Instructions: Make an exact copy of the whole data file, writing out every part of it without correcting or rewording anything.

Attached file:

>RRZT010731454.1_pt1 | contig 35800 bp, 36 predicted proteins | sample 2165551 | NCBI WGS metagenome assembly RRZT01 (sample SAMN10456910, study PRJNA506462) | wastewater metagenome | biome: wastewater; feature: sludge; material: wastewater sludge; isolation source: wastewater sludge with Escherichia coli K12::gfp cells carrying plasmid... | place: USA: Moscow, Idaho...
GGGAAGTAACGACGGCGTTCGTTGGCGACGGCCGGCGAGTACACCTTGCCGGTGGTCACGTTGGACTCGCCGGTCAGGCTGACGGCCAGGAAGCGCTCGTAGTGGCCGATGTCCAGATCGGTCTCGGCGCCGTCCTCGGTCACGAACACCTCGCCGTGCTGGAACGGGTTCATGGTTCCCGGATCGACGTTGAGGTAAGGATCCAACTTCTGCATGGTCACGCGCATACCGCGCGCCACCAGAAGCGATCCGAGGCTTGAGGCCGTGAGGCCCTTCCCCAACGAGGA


>RRZT010731454.1_pt1 | contig 35800 bp, 36 predicted proteins | sample 2165551 | NCBI WGS metagenome assembly RRZT01 (sample SAMN10456910, study PRJNA506462) | wastewater metagenome | biome: wastewater; feature: sludge; material: wastewater sludge; isolation source: wastewater sludge with Escherichia coli K12::gfp cells carrying plasmid... | place: USA: Moscow, Idaho...
GGGAAGTAACGACGGCGTTCGTTGGCGACGGCCGGCGAGTACACCTTGCCGGTGGTCACGTTGGACTCGCCGGTCAGGCTGACGGCCAGGAAGCGCTCGTAGTGGCCGATGTCCAGATCGGTCTCGGCGCCGTCCTCGGTCACGAACACCTCGCCGTGCTGGAACGGGTTCATGGTTCCCGGATCGACGTTGAGGTAAGGATCCAACTTCTGCATGGTCACGCGCATACCGCGCGCCACCAGAAGCGATCCGAGGCTTGAGGCCGTGAGGCCCTTCCCCAACGAGGA